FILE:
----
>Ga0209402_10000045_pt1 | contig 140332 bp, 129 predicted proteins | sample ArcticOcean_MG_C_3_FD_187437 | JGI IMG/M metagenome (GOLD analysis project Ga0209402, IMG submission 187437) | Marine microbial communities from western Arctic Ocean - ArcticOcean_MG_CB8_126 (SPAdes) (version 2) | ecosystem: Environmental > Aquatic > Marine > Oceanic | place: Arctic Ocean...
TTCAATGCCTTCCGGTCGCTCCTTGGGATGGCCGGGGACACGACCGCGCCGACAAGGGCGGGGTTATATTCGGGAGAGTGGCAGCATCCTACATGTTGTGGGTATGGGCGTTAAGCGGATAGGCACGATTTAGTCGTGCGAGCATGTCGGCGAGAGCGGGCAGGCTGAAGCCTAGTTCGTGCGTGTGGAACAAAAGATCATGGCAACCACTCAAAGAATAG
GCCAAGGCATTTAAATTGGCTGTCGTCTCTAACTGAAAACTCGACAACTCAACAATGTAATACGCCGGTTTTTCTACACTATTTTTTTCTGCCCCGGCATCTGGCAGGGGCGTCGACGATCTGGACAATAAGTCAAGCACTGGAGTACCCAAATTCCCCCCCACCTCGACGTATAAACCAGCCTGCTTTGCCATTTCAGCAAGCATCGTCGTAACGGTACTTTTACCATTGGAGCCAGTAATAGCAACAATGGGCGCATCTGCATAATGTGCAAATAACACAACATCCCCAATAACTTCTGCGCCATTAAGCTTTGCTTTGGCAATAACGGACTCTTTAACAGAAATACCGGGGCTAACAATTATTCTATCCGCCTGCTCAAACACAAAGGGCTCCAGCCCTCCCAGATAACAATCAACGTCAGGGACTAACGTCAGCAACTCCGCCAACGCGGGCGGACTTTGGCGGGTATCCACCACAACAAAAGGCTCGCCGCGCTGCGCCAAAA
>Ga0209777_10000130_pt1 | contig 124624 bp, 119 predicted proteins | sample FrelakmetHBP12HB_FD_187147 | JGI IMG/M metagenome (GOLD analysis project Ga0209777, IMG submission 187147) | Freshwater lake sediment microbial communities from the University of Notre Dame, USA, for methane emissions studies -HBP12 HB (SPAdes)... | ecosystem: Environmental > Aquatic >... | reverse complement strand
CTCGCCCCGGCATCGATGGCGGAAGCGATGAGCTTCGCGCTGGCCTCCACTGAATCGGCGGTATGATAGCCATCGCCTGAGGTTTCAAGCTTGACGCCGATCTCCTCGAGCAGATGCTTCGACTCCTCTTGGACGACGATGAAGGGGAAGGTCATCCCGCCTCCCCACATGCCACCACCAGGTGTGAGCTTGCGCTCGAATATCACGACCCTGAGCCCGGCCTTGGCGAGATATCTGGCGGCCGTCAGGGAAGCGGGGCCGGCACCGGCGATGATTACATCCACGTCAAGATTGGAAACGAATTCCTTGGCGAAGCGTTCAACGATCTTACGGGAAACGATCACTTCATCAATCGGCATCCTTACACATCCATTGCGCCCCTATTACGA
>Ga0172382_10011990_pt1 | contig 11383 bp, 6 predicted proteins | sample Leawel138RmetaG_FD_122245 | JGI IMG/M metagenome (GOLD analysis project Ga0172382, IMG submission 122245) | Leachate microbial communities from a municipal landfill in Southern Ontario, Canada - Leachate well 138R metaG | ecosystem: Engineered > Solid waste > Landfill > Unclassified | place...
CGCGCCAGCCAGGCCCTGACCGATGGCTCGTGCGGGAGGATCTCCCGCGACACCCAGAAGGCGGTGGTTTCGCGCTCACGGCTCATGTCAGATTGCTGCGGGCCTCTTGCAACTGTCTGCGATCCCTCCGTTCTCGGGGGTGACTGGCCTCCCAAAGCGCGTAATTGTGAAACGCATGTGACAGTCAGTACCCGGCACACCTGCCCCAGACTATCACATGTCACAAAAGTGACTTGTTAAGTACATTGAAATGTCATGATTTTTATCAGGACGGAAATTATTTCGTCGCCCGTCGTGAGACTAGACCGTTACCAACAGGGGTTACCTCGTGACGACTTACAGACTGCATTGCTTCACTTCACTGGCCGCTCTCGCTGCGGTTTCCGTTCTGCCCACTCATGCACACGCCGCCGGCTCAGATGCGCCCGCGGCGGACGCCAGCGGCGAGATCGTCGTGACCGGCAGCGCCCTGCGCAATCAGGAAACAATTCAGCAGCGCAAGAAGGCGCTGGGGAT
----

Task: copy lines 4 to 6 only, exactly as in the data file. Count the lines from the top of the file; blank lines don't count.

>Ga0209777_10000130_pt1 | contig 124624 bp, 119 predicted proteins | sample FrelakmetHBP12HB_FD_187147 | JGI IMG/M metagenome (GOLD analysis project Ga0209777, IMG submission 187147) | Freshwater lake sediment microbial communities from the University of Notre Dame, USA, for methane emissions studies -HBP12 HB (SPAdes)... | ecosystem: Environmental > Aquatic >... | reverse complement strand
CTCGCCCCGGCATCGATGGCGGAAGCGATGAGCTTCGCGCTGGCCTCCACTGAATCGGCGGTATGATAGCCATCGCCTGAGGTTTCAAGCTTGACGCCGATCTCCTCGAGCAGATGCTTCGACTCCTCTTGGACGACGATGAAGGGGAAGGTCATCCCGCCTCCCCACATGCCACCACCAGGTGTGAGCTTGCGCTCGAATATCACGACCCTGAGCCCGGCCTTGGCGAGATATCTGGCGGCCGTCAGGGAAGCGGGGCCGGCACCGGCGATGATTACATCCACGTCAAGATTGGAAACGAATTCCTTGGCGAAGCGTTCAACGATCTTACGGGAAACGATCACTTCATCAATCGGCATCCTTACACATCCATTGCGCCCCTATTACGA
>Ga0172382_10011990_pt1 | contig 11383 bp, 6 predicted proteins | sample Leawel138RmetaG_FD_122245 | JGI IMG/M metagenome (GOLD analysis project Ga0172382, IMG submission 122245) | Leachate microbial communities from a municipal landfill in Southern Ontario, Canada - Leachate well 138R metaG | ecosystem: Engineered > Solid waste > Landfill > Unclassified | place...